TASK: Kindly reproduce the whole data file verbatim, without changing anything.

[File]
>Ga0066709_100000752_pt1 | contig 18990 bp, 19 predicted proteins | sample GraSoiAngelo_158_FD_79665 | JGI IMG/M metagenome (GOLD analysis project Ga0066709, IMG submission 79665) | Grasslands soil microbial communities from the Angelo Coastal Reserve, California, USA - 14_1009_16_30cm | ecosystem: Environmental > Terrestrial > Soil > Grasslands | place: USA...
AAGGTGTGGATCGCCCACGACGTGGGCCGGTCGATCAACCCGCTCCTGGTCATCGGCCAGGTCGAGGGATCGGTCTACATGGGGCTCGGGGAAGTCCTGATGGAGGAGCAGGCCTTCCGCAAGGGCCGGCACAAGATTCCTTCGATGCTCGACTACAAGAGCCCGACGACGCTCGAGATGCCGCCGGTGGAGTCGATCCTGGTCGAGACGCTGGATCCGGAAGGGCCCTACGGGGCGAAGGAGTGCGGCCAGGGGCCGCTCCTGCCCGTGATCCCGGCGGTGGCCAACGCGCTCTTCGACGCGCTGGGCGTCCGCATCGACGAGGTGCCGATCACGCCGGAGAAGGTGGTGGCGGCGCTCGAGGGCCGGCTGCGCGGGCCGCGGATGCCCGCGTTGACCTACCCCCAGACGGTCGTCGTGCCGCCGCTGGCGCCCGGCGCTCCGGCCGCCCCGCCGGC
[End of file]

>Ga0066709_100000752_pt1 | contig 18990 bp, 19 predicted proteins | sample GraSoiAngelo_158_FD_79665 | JGI IMG/M metagenome (GOLD analysis project Ga0066709, IMG submission 79665) | Grasslands soil microbial communities from the Angelo Coastal Reserve, California, USA - 14_1009_16_30cm | ecosystem: Environmental > Terrestrial > Soil > Grasslands | place: USA...
AAGGTGTGGATCGCCCACGACGTGGGCCGGTCGATCAACCCGCTCCTGGTCATCGGCCAGGTCGAGGGATCGGTCTACATGGGGCTCGGGGAAGTCCTGATGGAGGAGCAGGCCTTCCGCAAGGGCCGGCACAAGATTCCTTCGATGCTCGACTACAAGAGCCCGACGACGCTCGAGATGCCGCCGGTGGAGTCGATCCTGGTCGAGACGCTGGATCCGGAAGGGCCCTACGGGGCGAAGGAGTGCGGCCAGGGGCCGCTCCTGCCCGTGATCCCGGCGGTGGCCAACGCGCTCTTCGACGCGCTGGGCGTCCGCATCGACGAGGTGCCGATCACGCCGGAGAAGGTGGTGGCGGCGCTCGAGGGCCGGCTGCGCGGGCCGCGGATGCCCGCGTTGACCTACCCCCAGACGGTCGTCGTGCCGCCGCTGGCGCCCGGCGCTCCGGCCGCCCCGCCGGC